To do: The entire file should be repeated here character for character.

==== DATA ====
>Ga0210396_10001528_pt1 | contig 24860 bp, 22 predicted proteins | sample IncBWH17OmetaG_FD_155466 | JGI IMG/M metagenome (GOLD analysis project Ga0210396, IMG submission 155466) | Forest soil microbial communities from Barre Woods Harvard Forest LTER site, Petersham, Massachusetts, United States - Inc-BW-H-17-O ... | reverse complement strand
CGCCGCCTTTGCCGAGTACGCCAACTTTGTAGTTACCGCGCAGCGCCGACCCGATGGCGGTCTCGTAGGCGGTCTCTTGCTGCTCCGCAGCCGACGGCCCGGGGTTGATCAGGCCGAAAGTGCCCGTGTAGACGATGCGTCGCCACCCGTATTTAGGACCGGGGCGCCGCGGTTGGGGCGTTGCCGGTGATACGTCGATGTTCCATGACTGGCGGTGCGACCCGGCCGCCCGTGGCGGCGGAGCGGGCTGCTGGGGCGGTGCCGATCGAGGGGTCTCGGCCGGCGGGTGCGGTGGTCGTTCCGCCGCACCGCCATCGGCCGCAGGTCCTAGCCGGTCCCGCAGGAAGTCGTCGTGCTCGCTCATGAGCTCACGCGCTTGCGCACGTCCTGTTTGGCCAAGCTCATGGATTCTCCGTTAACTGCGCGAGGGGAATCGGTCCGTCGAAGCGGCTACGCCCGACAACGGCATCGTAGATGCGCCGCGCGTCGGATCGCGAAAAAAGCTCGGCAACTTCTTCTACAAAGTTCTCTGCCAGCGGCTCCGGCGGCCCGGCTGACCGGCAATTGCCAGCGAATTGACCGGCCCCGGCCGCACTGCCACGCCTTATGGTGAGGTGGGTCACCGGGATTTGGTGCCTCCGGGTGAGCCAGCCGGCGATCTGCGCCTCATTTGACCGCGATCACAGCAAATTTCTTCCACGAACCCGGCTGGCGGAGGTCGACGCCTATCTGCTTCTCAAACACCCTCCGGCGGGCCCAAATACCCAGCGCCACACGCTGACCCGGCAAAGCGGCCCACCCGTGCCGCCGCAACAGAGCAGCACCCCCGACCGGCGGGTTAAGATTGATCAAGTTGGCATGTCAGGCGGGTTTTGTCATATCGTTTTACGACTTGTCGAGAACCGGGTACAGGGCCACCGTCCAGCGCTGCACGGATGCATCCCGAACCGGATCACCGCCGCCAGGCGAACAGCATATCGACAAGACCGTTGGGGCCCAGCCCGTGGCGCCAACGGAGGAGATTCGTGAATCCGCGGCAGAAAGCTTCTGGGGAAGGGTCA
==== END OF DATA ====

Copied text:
>Ga0210396_10001528_pt1 | contig 24860 bp, 22 predicted proteins | sample IncBWH17OmetaG_FD_155466 | JGI IMG/M metagenome (GOLD analysis project Ga0210396, IMG submission 155466) | Forest soil microbial communities from Barre Woods Harvard Forest LTER site, Petersham, Massachusetts, United States - Inc-BW-H-17-O ... | reverse complement strand
CGCCGCCTTTGCCGAGTACGCCAACTTTGTAGTTACCGCGCAGCGCCGACCCGATGGCGGTCTCGTAGGCGGTCTCTTGCTGCTCCGCAGCCGACGGCCCGGGGTTGATCAGGCCGAAAGTGCCCGTGTAGACGATGCGTCGCCACCCGTATTTAGGACCGGGGCGCCGCGGTTGGGGCGTTGCCGGTGATACGTCGATGTTCCATGACTGGCGGTGCGACCCGGCCGCCCGTGGCGGCGGAGCGGGCTGCTGGGGCGGTGCCGATCGAGGGGTCTCGGCCGGCGGGTGCGGTGGTCGTTCCGCCGCACCGCCATCGGCCGCAGGTCCTAGCCGGTCCCGCAGGAAGTCGTCGTGCTCGCTCATGAGCTCACGCGCTTGCGCACGTCCTGTTTGGCCAAGCTCATGGATTCTCCGTTAACTGCGCGAGGGGAATCGGTCCGTCGAAGCGGCTACGCCCGACAACGGCATCGTAGATGCGCCGCGCGTCGGATCGCGAAAAAAGCTCGGCAACTTCTTCTACAAAGTTCTCTGCCAGCGGCTCCGGCGGCCCGGCTGACCGGCAATTGCCAGCGAATTGACCGGCCCCGGCCGCACTGCCACGCCTTATGGTGAGGTGGGTCACCGGGATTTGGTGCCTCCGGGTGAGCCAGCCGGCGATCTGCGCCTCATTTGACCGCGATCACAGCAAATTTCTTCCACGAACCCGGCTGGCGGAGGTCGACGCCTATCTGCTTCTCAAACACCCTCCGGCGGGCCCAAATACCCAGCGCCACACGCTGACCCGGCAAAGCGGCCCACCCGTGCCGCCGCAACAGAGCAGCACCCCCGACCGGCGGGTTAAGATTGATCAAGTTGGCATGTCAGGCGGGTTTTGTCATATCGTTTTACGACTTGTCGAGAACCGGGTACAGGGCCACCGTCCAGCGCTGCACGGATGCATCCCGAACCGGATCACCGCCGCCAGGCGAACAGCATATCGACAAGACCGTTGGGGCCCAGCCCGTGGCGCCAACGGAGGAGATTCGTGAATCCGCGGCAGAAAGCTTCTGGGGAAGGGTCA